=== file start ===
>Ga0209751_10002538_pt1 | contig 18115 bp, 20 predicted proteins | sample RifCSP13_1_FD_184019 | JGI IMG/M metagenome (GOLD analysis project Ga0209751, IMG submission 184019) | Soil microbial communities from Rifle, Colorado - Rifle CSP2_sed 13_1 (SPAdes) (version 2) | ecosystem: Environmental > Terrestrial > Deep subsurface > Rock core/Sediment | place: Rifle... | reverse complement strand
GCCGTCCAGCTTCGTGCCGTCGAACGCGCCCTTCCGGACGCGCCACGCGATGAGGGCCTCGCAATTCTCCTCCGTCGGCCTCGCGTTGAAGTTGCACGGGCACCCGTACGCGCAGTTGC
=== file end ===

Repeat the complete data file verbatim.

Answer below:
>Ga0209751_10002538_pt1 | contig 18115 bp, 20 predicted proteins | sample RifCSP13_1_FD_184019 | JGI IMG/M metagenome (GOLD analysis project Ga0209751, IMG submission 184019) | Soil microbial communities from Rifle, Colorado - Rifle CSP2_sed 13_1 (SPAdes) (version 2) | ecosystem: Environmental > Terrestrial > Deep subsurface > Rock core/Sediment | place: Rifle... | reverse complement strand
GCCGTCCAGCTTCGTGCCGTCGAACGCGCCCTTCCGGACGCGCCACGCGATGAGGGCCTCGCAATTCTCCTCCGTCGGCCTCGCGTTGAAGTTGCACGGGCACCCGTACGCGCAGTTGC